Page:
A recent conversation with friends drifted to discussion of investment matters. One friend was relating some advice they'd received from a broker, which to me sounded like absolute crap - and I said so.
Am I an investment expert? No, but I did work in the industry long enough to meet quite a few shysters whose personal investment strategy amounted to expensive cars and toys to fill up their home. Most brokers' long-term plans extend to having a bigger house and a bigger car, which isn't really an investment strategy at all. There's nothing wrong with expensive houses and cars per se, but if you don't have a strategy for paying for them, it's just a bigger debt than you had before.
My opinion begged the question, how do you choose an investment advisor that will actually be worth the advice they are giving? At the time of the question, I was a few drinks into the evening and not thinking as clearly as I should have been. Today, while driving back from my afternoon coffee run, the answer hit me, ringing as obviously simple as it did the first time I heard it several year's back during a college stint at Toad Valley Golf Course.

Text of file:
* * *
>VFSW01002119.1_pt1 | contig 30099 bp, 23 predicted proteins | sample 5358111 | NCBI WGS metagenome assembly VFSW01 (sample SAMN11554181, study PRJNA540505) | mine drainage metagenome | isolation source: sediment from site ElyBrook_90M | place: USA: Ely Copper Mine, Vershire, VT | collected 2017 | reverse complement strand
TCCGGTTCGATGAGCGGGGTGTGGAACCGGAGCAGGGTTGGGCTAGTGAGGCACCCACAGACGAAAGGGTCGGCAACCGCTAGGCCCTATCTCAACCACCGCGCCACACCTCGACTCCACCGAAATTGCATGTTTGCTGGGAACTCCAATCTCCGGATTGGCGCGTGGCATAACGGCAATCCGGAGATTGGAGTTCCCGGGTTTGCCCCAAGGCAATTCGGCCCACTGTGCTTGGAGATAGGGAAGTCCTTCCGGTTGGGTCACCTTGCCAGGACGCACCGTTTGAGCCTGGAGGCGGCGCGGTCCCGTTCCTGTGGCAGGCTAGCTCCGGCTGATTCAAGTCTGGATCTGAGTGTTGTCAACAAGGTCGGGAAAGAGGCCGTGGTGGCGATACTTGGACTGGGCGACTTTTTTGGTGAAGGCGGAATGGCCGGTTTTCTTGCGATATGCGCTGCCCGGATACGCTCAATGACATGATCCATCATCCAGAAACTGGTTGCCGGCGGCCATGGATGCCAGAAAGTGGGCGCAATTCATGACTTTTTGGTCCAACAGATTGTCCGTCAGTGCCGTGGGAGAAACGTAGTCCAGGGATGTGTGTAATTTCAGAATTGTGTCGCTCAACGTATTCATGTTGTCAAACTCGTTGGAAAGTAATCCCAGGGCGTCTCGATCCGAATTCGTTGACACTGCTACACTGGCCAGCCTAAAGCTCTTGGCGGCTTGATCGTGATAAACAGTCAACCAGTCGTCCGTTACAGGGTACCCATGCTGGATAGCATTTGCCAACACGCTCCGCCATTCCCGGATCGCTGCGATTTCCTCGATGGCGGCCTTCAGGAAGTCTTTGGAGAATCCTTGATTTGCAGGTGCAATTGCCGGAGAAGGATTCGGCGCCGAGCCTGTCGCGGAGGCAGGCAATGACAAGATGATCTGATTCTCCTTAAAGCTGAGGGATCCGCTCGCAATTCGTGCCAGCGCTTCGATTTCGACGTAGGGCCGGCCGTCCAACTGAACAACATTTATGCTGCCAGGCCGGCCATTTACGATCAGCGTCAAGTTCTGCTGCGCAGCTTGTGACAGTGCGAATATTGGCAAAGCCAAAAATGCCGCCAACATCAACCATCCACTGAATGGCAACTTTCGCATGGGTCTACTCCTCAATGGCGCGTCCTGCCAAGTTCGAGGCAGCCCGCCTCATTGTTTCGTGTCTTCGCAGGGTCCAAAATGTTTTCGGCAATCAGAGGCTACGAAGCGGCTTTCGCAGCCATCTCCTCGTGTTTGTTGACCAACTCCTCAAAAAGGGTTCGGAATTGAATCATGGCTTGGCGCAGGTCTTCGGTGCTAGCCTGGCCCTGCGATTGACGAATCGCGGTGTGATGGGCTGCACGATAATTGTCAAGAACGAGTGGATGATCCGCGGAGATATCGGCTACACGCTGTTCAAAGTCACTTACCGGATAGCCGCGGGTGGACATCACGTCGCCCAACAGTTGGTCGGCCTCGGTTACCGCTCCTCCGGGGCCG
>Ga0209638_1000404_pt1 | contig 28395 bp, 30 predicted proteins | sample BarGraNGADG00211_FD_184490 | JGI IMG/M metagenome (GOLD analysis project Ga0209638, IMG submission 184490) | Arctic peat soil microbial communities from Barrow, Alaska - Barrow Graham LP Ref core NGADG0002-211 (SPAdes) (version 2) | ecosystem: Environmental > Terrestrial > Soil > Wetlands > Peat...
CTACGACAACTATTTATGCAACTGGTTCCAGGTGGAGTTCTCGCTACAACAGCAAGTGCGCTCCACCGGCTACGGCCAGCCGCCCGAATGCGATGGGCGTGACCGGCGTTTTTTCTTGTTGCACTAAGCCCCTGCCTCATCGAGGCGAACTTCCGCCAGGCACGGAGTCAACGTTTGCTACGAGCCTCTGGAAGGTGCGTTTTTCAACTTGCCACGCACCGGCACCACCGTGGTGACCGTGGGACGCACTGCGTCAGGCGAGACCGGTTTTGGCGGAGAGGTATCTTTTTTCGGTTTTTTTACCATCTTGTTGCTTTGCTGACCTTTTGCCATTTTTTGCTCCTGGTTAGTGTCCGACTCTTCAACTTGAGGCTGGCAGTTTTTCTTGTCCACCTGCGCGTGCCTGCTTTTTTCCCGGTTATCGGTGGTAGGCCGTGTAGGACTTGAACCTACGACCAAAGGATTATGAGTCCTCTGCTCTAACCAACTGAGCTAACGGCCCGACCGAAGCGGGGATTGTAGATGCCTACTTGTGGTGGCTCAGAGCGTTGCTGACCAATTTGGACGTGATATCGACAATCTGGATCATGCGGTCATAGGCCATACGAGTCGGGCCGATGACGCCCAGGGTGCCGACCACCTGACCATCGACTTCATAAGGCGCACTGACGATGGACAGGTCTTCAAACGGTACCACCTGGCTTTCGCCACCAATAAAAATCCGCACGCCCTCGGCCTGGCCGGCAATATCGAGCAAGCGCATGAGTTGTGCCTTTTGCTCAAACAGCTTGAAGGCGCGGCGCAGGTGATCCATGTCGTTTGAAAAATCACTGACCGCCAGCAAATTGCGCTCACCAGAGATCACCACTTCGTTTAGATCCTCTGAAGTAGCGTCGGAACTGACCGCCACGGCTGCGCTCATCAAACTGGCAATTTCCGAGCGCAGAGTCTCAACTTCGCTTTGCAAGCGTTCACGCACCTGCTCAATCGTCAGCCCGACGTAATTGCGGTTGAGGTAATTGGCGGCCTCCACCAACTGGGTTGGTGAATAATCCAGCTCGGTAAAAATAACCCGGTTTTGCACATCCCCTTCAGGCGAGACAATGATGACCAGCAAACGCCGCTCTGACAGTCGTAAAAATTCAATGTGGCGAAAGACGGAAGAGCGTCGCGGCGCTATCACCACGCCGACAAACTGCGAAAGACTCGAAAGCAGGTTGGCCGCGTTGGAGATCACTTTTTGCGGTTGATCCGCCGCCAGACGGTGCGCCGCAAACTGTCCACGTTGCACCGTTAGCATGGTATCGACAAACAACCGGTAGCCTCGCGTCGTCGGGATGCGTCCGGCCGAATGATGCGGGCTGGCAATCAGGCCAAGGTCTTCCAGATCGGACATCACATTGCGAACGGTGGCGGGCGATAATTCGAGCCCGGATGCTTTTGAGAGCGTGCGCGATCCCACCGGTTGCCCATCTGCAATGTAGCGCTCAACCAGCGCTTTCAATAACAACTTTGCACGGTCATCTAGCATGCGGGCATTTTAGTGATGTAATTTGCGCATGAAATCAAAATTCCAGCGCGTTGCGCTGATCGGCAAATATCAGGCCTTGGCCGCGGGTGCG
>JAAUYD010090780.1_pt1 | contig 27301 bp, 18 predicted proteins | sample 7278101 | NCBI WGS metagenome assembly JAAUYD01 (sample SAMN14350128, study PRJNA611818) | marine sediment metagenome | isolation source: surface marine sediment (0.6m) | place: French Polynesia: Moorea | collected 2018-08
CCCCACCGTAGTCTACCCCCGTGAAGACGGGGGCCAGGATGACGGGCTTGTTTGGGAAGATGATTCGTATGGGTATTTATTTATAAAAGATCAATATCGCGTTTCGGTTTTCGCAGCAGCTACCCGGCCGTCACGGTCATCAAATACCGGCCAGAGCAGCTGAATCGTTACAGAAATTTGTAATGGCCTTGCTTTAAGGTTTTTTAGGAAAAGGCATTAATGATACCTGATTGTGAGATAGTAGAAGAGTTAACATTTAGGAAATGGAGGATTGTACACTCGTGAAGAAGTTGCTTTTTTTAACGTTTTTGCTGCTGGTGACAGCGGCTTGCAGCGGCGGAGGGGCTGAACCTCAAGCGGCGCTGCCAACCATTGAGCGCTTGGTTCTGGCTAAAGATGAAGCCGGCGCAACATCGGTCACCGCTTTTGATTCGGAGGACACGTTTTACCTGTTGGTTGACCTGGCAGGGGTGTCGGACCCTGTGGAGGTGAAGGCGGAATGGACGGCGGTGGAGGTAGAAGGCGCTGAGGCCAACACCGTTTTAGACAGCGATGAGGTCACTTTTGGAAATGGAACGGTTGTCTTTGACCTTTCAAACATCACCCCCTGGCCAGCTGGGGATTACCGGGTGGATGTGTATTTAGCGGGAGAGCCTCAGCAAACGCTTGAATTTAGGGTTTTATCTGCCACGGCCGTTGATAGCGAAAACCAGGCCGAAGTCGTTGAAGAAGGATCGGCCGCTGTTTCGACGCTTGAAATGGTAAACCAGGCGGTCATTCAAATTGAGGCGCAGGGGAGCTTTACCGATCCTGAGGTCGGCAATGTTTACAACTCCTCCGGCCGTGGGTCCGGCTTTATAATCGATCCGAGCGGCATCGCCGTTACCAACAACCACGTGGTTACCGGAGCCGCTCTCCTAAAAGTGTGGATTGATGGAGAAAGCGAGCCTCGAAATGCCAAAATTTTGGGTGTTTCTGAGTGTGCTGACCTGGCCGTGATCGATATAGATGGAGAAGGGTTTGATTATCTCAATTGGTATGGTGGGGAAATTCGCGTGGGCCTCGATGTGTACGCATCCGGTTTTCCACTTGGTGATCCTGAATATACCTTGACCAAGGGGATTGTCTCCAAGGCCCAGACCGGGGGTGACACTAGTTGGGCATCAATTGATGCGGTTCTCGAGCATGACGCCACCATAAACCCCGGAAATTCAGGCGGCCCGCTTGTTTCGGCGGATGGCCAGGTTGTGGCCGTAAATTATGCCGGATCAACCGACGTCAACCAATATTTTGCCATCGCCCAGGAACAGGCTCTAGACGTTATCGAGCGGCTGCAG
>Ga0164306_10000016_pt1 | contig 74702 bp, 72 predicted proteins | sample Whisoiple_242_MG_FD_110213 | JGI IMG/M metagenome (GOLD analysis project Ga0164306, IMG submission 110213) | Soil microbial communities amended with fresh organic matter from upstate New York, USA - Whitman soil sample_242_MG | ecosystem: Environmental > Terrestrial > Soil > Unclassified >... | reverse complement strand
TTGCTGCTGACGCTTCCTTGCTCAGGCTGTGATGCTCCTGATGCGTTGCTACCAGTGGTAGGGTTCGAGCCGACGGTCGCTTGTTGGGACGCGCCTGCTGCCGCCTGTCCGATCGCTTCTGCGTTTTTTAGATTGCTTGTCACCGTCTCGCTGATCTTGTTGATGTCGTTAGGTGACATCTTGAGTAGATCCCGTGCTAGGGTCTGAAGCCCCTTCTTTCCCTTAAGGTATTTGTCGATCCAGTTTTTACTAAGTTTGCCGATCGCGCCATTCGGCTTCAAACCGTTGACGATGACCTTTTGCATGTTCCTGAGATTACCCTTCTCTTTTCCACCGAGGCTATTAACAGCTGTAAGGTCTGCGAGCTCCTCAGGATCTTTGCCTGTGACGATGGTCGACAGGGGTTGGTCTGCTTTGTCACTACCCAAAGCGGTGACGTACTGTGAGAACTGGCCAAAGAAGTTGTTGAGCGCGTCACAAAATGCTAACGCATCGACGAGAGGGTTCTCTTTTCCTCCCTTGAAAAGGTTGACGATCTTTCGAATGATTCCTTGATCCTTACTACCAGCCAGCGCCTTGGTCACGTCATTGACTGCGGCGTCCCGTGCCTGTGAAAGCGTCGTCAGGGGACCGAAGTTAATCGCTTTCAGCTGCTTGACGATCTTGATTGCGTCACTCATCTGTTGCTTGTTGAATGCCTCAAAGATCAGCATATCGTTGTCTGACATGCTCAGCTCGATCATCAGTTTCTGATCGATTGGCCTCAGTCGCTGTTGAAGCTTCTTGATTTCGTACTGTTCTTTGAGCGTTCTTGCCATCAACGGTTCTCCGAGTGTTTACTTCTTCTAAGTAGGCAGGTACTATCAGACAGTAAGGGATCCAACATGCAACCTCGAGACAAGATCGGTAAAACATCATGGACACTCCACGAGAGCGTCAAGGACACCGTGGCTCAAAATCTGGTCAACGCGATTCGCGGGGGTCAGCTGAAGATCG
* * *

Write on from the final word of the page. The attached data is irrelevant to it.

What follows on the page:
A retired broker, who acted as a starter for the golf course part time, had an incredibly bright outlook on the subject. Ask your broker or investment advisor what their own personal net worth is. Then ask them what they are currently investing their own money in. If they aren't willing to answer those two questions don't bother working with them; it's that simple. A person who isn't willing to share their personal investment strategy with you shouldn't be giving investment advice; that would be like me giving computer advice, without owning a computer.
Obviously, there's a little more to it than just their willingness to disclose what they own and do. You should ascertain that the advisor's investment objectives are either similar to your own or at the very least, he/she understands your personal investment objectives.